Anaerobic respiration is a type of cellular respiration in which neither oxygen nor pyruvate derivatives serve as a high-energy electron acceptor.

Overall equation

C6H12O6 + 6O2 + 6CO2 + 6H2O + energy is the overall equation for aerobic respiration.

C6H12O6 C2H5OH + CO2 + energy is the general equation for anaerobic respiration.

Presence of Oxygen

In the presence of oxygen, aerobic respiration occurs.

Anaerobic respiration occurs when there is a lack of oxygen in the surroundings.
Exchange of gases

During aerobic respiration, oxygen is received and carbon dioxide is exhaled, resulting in a gas exchange.

Anaerobic respiration does not include the exchange of gases.  Sulfur and nitrogen gases, for example, are released by some organisms.

Location After glycolysis, aerobic respiration occurs in the mitochondria of eukaryotes and the cytoplasm of prokaryotes.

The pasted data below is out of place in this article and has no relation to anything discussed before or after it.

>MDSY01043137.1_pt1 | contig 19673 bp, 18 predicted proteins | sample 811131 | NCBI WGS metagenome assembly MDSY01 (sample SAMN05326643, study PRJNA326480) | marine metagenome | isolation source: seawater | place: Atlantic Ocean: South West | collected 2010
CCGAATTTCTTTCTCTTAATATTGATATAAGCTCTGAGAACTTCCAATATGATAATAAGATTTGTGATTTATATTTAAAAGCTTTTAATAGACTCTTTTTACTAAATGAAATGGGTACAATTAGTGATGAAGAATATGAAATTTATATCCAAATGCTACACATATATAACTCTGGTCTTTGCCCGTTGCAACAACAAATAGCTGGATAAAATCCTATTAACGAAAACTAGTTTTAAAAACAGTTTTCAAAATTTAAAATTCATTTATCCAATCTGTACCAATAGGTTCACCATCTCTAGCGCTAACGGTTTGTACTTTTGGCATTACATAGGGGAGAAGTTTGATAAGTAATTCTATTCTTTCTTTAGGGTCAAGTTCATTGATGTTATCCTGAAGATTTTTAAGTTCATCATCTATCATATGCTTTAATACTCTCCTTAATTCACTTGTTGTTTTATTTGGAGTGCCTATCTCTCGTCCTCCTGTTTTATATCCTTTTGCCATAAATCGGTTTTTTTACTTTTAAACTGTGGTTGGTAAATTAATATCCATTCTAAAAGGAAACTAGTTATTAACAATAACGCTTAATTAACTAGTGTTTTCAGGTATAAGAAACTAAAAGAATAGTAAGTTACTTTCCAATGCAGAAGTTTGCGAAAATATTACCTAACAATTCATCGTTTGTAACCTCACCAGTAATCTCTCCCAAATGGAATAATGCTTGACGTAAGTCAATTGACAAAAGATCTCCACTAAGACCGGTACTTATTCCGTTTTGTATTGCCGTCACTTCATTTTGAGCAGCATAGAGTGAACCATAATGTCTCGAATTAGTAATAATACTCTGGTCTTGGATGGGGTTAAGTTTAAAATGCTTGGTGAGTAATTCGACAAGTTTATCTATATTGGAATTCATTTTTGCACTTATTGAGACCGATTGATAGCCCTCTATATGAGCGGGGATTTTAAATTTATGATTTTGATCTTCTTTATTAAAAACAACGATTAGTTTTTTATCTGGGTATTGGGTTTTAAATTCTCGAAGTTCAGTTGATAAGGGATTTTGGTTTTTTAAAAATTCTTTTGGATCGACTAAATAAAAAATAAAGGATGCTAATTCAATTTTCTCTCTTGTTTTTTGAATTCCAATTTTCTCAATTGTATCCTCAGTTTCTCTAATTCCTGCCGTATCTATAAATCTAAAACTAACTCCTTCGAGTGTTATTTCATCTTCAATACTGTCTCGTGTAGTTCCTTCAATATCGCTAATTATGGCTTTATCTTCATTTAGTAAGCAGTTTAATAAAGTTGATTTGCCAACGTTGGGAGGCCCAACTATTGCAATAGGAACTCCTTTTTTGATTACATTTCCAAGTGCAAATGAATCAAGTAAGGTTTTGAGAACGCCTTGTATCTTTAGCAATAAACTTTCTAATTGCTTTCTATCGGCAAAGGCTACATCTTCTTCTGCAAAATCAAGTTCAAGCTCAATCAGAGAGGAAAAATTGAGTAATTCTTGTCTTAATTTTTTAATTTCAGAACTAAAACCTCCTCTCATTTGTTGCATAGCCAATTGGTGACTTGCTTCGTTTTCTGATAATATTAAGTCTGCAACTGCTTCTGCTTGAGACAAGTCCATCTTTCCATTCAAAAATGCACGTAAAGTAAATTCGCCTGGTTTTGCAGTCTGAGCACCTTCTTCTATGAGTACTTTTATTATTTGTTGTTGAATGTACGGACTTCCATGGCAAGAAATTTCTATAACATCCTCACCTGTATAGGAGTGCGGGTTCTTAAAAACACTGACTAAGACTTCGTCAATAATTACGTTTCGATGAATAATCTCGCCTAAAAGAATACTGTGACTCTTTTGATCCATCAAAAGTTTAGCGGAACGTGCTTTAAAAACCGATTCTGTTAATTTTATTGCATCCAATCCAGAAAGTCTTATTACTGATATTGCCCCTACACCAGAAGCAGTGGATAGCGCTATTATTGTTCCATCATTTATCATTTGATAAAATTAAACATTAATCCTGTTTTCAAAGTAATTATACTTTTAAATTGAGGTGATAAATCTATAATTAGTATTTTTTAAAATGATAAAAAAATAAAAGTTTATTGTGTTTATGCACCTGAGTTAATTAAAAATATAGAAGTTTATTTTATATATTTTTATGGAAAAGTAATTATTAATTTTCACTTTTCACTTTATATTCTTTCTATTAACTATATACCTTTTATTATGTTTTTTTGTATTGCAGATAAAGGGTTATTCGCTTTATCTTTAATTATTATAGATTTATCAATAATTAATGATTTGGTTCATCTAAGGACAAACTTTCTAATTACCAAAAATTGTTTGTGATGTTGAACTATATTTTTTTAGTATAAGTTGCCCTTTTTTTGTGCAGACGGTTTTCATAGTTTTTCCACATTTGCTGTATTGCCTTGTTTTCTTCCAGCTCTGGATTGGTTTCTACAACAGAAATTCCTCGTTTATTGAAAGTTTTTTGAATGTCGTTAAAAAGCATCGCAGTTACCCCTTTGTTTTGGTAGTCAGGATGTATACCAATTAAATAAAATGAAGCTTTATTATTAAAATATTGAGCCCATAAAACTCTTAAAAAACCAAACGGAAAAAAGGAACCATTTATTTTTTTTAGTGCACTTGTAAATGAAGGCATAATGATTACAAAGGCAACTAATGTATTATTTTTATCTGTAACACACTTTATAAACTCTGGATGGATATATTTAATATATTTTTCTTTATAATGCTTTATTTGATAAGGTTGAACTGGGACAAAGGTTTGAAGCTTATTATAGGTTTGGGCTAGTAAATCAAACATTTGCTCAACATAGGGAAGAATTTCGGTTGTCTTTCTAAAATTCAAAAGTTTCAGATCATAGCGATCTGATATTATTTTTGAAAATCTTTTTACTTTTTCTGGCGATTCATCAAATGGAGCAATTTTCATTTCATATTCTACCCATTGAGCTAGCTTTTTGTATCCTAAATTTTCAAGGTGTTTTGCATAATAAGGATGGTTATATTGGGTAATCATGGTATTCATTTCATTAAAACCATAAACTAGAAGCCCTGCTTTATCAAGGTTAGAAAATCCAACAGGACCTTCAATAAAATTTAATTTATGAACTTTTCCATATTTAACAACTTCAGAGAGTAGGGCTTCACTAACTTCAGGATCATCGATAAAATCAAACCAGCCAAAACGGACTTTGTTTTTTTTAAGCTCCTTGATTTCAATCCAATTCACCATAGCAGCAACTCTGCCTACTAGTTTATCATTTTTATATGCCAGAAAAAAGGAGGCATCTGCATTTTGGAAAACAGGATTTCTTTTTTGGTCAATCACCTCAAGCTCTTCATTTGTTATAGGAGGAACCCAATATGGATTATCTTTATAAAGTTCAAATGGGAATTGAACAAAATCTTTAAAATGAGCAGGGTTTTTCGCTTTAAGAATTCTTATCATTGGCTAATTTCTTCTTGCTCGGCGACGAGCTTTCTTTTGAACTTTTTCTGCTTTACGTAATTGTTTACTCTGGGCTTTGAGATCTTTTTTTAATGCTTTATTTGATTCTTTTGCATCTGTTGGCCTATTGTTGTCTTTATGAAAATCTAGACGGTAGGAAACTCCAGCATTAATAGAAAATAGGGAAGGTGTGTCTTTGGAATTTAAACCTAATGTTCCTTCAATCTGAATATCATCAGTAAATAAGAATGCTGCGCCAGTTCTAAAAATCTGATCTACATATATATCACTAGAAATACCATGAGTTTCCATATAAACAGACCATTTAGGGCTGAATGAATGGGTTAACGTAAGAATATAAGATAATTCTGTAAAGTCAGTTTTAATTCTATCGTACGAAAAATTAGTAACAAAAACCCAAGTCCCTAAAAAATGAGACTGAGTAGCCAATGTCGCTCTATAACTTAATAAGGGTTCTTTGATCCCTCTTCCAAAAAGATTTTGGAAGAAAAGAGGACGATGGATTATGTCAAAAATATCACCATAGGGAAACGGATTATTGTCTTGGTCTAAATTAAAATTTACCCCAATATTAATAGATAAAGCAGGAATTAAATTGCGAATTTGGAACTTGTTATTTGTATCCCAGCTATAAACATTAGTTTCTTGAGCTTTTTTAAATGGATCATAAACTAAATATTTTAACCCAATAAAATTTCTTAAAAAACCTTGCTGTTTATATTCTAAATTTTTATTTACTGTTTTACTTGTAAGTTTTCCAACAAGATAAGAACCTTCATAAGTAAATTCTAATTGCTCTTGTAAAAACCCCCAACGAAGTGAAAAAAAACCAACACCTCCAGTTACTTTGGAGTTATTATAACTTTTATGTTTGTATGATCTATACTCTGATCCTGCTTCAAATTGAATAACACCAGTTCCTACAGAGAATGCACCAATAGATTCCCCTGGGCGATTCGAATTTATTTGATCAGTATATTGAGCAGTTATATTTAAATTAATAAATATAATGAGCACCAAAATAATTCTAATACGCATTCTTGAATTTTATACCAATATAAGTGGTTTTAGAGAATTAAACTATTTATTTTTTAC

Anaerobic respiration takes place only in a cell’s cytoplasm.

End products

Carbon dioxide, water, and energy are the end products of aerobic respiration.

Acids, alcohols, gases, and energy are the end products of anaerobic respiration.
Energy produced During aerobic respiration, a total of 38 ATPs are created, with some of them being lost in the process.

During anaerobic respiration, only two ATPs are generated.


Carbohydrates and oxygen are required for aerobic respiration to occur.

Along with the carbohydrates, other electron acceptors such as sulphur and nitrogen are necessary.


During aerobic respiration, carbohydrates are completely oxidised.

During anaerobic respiration, carbohydrates are incompletely oxidised.
Nature of the process In comparison to anaerobic respiration, aerobic respiration lasts longer.

Anaerobic respiration lasts for a shorter period of time than aerobic respiration.

Occurs in

Most higher creatures, such as plants and animals, use aerobic respiration.

In primordial prokaryotes, anaerobic respiration occurs. In humans, anaerobic respiration occurs in muscle cells during severe motions.